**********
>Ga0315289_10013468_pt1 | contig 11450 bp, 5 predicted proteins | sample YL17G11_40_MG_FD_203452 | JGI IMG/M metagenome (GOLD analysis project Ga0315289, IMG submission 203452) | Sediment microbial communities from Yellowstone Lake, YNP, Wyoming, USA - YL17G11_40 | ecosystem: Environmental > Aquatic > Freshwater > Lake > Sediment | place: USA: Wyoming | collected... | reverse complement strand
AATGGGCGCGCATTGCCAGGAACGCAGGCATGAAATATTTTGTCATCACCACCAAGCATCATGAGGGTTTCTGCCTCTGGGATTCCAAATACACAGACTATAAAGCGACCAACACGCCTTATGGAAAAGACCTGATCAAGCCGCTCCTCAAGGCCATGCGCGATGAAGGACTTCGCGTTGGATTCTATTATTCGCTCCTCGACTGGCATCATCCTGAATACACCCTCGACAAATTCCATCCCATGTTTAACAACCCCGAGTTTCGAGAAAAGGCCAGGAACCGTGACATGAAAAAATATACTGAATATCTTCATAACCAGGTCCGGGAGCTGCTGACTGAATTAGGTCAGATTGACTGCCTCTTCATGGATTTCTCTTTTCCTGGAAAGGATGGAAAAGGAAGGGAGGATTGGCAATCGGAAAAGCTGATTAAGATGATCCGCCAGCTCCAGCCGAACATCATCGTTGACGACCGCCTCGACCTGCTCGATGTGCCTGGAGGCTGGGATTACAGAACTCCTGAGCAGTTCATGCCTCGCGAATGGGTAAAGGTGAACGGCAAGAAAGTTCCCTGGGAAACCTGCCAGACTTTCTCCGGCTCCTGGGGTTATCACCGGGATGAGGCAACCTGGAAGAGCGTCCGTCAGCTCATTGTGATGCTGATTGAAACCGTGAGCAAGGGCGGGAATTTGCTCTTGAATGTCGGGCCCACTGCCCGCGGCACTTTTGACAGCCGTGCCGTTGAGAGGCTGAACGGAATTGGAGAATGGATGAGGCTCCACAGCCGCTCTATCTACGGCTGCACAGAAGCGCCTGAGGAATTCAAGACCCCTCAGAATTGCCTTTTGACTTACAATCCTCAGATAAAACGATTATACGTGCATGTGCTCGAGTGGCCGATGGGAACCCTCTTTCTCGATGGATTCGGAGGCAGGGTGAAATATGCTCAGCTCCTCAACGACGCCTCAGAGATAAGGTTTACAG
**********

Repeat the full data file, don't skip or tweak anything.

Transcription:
>Ga0315289_10013468_pt1 | contig 11450 bp, 5 predicted proteins | sample YL17G11_40_MG_FD_203452 | JGI IMG/M metagenome (GOLD analysis project Ga0315289, IMG submission 203452) | Sediment microbial communities from Yellowstone Lake, YNP, Wyoming, USA - YL17G11_40 | ecosystem: Environmental > Aquatic > Freshwater > Lake > Sediment | place: USA: Wyoming | collected... | reverse complement strand
AATGGGCGCGCATTGCCAGGAACGCAGGCATGAAATATTTTGTCATCACCACCAAGCATCATGAGGGTTTCTGCCTCTGGGATTCCAAATACACAGACTATAAAGCGACCAACACGCCTTATGGAAAAGACCTGATCAAGCCGCTCCTCAAGGCCATGCGCGATGAAGGACTTCGCGTTGGATTCTATTATTCGCTCCTCGACTGGCATCATCCTGAATACACCCTCGACAAATTCCATCCCATGTTTAACAACCCCGAGTTTCGAGAAAAGGCCAGGAACCGTGACATGAAAAAATATACTGAATATCTTCATAACCAGGTCCGGGAGCTGCTGACTGAATTAGGTCAGATTGACTGCCTCTTCATGGATTTCTCTTTTCCTGGAAAGGATGGAAAAGGAAGGGAGGATTGGCAATCGGAAAAGCTGATTAAGATGATCCGCCAGCTCCAGCCGAACATCATCGTTGACGACCGCCTCGACCTGCTCGATGTGCCTGGAGGCTGGGATTACAGAACTCCTGAGCAGTTCATGCCTCGCGAATGGGTAAAGGTGAACGGCAAGAAAGTTCCCTGGGAAACCTGCCAGACTTTCTCCGGCTCCTGGGGTTATCACCGGGATGAGGCAACCTGGAAGAGCGTCCGTCAGCTCATTGTGATGCTGATTGAAACCGTGAGCAAGGGCGGGAATTTGCTCTTGAATGTCGGGCCCACTGCCCGCGGCACTTTTGACAGCCGTGCCGTTGAGAGGCTGAACGGAATTGGAGAATGGATGAGGCTCCACAGCCGCTCTATCTACGGCTGCACAGAAGCGCCTGAGGAATTCAAGACCCCTCAGAATTGCCTTTTGACTTACAATCCTCAGATAAAACGATTATACGTGCATGTGCTCGAGTGGCCGATGGGAACCCTCTTTCTCGATGGATTCGGAGGCAGGGTGAAATATGCTCAGCTCCTCAACGACGCCTCAGAGATAAGGTTTACAG